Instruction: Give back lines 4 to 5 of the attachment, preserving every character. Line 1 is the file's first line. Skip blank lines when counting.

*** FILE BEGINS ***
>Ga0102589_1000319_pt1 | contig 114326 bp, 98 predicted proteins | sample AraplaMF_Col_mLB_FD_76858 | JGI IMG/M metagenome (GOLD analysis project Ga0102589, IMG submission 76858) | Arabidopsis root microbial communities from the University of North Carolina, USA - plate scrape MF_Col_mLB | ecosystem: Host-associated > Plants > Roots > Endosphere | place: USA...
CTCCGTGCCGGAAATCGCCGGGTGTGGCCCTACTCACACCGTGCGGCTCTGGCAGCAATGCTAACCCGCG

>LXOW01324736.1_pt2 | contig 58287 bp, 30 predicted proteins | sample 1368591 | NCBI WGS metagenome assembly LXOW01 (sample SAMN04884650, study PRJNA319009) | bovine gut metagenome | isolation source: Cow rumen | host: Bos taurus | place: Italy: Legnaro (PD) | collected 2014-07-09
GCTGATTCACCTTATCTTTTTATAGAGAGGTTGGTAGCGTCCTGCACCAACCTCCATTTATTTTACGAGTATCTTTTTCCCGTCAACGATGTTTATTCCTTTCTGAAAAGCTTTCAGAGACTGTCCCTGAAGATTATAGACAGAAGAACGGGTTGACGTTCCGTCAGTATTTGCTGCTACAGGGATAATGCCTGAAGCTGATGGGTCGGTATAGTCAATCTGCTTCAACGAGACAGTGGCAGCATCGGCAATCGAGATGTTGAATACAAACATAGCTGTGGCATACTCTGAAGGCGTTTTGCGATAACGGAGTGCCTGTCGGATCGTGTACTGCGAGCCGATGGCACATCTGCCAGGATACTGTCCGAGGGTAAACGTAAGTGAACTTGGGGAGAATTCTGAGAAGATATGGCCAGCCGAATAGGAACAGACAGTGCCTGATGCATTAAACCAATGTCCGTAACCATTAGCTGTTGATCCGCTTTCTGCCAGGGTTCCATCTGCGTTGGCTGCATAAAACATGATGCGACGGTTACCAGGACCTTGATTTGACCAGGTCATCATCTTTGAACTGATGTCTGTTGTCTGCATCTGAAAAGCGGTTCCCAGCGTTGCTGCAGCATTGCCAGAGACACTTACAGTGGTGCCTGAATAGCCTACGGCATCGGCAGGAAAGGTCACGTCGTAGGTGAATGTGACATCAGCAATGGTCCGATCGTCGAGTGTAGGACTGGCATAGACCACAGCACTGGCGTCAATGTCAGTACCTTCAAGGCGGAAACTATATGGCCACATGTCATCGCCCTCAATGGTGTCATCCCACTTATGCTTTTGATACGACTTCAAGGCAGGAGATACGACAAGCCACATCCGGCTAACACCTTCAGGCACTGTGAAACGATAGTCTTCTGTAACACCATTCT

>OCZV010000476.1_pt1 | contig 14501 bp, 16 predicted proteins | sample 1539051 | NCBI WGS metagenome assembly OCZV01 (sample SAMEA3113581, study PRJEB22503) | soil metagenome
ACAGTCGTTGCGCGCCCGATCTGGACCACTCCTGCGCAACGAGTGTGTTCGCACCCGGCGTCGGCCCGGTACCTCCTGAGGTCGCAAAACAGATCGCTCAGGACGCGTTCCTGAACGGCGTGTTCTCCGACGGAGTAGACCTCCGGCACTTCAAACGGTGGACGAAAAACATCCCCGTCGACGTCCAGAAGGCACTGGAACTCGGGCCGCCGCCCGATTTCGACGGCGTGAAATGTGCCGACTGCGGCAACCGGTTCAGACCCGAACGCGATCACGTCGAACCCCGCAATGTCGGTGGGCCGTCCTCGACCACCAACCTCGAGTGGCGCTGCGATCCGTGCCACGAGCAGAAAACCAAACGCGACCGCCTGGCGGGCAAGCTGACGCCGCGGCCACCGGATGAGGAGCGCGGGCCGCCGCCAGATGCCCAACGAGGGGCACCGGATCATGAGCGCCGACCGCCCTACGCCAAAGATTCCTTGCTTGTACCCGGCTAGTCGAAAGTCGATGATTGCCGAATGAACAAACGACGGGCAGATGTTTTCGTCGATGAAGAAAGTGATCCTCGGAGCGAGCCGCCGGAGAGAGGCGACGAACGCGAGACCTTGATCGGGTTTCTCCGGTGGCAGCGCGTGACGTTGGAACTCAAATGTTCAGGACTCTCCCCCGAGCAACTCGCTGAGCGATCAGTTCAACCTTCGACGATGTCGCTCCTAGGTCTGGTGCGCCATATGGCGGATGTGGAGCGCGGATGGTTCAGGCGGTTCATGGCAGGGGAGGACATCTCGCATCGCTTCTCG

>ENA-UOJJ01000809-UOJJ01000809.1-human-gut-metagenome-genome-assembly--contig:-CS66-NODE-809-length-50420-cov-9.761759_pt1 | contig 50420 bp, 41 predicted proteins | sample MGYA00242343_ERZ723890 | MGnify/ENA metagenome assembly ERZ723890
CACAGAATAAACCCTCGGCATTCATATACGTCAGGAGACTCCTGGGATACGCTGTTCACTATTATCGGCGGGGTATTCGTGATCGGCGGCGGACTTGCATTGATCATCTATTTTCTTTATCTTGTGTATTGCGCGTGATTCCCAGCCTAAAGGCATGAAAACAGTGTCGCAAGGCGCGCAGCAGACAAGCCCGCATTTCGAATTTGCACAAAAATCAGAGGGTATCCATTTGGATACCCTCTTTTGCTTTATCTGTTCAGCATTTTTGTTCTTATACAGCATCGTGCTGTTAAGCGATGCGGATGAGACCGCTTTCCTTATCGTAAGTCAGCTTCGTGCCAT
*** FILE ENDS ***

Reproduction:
GCTGATTCACCTTATCTTTTTATAGAGAGGTTGGTAGCGTCCTGCACCAACCTCCATTTATTTTACGAGTATCTTTTTCCCGTCAACGATGTTTATTCCTTTCTGAAAAGCTTTCAGAGACTGTCCCTGAAGATTATAGACAGAAGAACGGGTTGACGTTCCGTCAGTATTTGCTGCTACAGGGATAATGCCTGAAGCTGATGGGTCGGTATAGTCAATCTGCTTCAACGAGACAGTGGCAGCATCGGCAATCGAGATGTTGAATACAAACATAGCTGTGGCATACTCTGAAGGCGTTTTGCGATAACGGAGTGCCTGTCGGATCGTGTACTGCGAGCCGATGGCACATCTGCCAGGATACTGTCCGAGGGTAAACGTAAGTGAACTTGGGGAGAATTCTGAGAAGATATGGCCAGCCGAATAGGAACAGACAGTGCCTGATGCATTAAACCAATGTCCGTAACCATTAGCTGTTGATCCGCTTTCTGCCAGGGTTCCATCTGCGTTGGCTGCATAAAACATGATGCGACGGTTACCAGGACCTTGATTTGACCAGGTCATCATCTTTGAACTGATGTCTGTTGTCTGCATCTGAAAAGCGGTTCCCAGCGTTGCTGCAGCATTGCCAGAGACACTTACAGTGGTGCCTGAATAGCCTACGGCATCGGCAGGAAAGGTCACGTCGTAGGTGAATGTGACATCAGCAATGGTCCGATCGTCGAGTGTAGGACTGGCATAGACCACAGCACTGGCGTCAATGTCAGTACCTTCAAGGCGGAAACTATATGGCCACATGTCATCGCCCTCAATGGTGTCATCCCACTTATGCTTTTGATACGACTTCAAGGCAGGAGATACGACAAGCCACATCCGGCTAACACCTTCAGGCACTGTGAAACGATAGTCTTCTGTAACACCATTCT

>OCZV010000476.1_pt1 | contig 14501 bp, 16 predicted proteins | sample 1539051 | NCBI WGS metagenome assembly OCZV01 (sample SAMEA3113581, study PRJEB22503) | soil metagenome